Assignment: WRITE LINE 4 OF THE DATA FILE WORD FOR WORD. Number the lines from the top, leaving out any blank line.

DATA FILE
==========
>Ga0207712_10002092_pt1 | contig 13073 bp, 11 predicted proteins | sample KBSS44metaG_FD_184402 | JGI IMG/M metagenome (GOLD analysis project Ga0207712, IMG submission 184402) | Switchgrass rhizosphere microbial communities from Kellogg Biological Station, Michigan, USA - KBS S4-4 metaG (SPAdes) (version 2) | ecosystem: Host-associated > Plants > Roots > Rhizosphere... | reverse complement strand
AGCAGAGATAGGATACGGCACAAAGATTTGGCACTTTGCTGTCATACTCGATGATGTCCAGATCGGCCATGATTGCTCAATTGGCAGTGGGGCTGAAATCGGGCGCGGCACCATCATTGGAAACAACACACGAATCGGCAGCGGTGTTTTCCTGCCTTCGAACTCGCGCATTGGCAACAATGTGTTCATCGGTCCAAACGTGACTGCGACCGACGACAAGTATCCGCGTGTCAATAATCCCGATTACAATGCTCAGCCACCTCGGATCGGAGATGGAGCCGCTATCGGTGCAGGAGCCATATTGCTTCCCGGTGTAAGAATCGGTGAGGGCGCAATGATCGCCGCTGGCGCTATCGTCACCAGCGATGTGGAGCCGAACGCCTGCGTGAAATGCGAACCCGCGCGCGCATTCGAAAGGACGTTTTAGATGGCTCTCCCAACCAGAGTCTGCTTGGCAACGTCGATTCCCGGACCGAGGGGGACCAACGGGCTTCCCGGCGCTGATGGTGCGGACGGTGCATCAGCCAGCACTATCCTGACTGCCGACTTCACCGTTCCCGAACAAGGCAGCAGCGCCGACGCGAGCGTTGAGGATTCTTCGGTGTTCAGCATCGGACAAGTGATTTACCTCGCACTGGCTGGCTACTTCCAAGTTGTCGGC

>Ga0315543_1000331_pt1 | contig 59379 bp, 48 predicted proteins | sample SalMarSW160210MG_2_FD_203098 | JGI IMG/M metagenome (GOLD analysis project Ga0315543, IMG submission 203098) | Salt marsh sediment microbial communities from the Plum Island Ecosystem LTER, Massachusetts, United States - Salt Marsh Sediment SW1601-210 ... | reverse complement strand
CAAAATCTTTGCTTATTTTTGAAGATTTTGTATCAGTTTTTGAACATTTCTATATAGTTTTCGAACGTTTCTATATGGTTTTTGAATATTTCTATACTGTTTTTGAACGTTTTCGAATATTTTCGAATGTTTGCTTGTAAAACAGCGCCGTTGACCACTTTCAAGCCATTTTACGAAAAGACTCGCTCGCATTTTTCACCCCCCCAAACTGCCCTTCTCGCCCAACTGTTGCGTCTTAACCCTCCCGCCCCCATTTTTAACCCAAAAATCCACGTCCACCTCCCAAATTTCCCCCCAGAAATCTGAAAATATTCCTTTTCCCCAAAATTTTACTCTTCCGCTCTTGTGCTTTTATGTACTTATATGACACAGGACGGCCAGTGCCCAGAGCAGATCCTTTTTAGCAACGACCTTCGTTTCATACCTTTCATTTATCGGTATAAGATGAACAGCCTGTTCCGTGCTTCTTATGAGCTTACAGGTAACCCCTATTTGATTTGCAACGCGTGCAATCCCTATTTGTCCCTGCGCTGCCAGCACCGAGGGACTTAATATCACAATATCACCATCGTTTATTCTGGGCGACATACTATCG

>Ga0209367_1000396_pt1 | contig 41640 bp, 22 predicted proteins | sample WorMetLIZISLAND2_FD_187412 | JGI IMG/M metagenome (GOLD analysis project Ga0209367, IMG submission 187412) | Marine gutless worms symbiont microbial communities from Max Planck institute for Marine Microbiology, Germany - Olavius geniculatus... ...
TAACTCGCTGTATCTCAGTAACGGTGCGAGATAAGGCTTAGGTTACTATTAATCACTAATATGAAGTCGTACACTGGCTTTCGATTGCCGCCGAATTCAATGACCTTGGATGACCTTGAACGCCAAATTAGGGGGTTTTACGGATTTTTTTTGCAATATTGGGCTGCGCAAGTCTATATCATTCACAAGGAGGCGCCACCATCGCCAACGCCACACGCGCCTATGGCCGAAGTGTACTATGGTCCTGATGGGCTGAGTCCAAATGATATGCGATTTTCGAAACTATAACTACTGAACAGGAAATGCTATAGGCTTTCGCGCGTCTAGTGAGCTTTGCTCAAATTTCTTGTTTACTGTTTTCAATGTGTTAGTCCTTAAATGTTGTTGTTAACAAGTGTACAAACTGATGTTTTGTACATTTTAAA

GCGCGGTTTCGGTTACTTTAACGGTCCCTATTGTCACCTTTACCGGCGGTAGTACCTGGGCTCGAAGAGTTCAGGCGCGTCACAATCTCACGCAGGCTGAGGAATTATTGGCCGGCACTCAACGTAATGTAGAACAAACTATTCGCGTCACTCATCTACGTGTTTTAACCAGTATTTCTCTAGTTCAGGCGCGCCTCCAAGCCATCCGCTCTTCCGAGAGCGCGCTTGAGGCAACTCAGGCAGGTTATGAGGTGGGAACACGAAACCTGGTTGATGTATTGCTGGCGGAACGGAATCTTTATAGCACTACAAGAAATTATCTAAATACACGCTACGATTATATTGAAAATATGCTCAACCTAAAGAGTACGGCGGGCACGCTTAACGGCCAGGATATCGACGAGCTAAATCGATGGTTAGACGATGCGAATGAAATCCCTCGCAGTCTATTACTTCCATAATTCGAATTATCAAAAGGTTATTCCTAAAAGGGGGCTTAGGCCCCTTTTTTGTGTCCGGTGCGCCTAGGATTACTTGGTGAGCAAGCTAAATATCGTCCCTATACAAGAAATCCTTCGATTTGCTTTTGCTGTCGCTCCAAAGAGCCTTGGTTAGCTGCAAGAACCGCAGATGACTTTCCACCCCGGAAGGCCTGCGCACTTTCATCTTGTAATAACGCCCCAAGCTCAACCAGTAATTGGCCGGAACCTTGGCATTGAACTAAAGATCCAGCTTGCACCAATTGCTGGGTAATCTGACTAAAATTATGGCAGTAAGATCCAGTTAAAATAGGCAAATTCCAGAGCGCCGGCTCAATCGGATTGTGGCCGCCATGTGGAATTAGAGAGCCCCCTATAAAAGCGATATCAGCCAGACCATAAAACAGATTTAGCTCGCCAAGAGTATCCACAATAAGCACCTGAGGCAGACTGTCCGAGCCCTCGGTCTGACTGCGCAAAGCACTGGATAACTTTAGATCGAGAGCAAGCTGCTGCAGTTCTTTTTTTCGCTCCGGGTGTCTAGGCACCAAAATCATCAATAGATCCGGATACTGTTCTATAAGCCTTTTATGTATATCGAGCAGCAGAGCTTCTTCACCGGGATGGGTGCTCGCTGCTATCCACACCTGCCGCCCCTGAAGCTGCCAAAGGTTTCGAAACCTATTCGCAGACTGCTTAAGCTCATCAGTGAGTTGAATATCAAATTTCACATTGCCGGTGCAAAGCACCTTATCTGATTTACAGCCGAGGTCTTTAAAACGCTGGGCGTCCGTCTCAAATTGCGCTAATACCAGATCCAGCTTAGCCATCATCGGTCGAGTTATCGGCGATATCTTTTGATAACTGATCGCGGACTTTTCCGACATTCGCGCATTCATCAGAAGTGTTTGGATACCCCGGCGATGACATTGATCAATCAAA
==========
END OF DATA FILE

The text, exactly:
CAAAATCTTTGCTTATTTTTGAAGATTTTGTATCAGTTTTTGAACATTTCTATATAGTTTTCGAACGTTTCTATATGGTTTTTGAATATTTCTATACTGTTTTTGAACGTTTTCGAATATTTTCGAATGTTTGCTTGTAAAACAGCGCCGTTGACCACTTTCAAGCCATTTTACGAAAAGACTCGCTCGCATTTTTCACCCCCCCAAACTGCCCTTCTCGCCCAACTGTTGCGTCTTAACCCTCCCGCCCCCATTTTTAACCCAAAAATCCACGTCCACCTCCCAAATTTCCCCCCAGAAATCTGAAAATATTCCTTTTCCCCAAAATTTTACTCTTCCGCTCTTGTGCTTTTATGTACTTATATGACACAGGACGGCCAGTGCCCAGAGCAGATCCTTTTTAGCAACGACCTTCGTTTCATACCTTTCATTTATCGGTATAAGATGAACAGCCTGTTCCGTGCTTCTTATGAGCTTACAGGTAACCCCTATTTGATTTGCAACGCGTGCAATCCCTATTTGTCCCTGCGCTGCCAGCACCGAGGGACTTAATATCACAATATCACCATCGTTTATTCTGGGCGACATACTATCG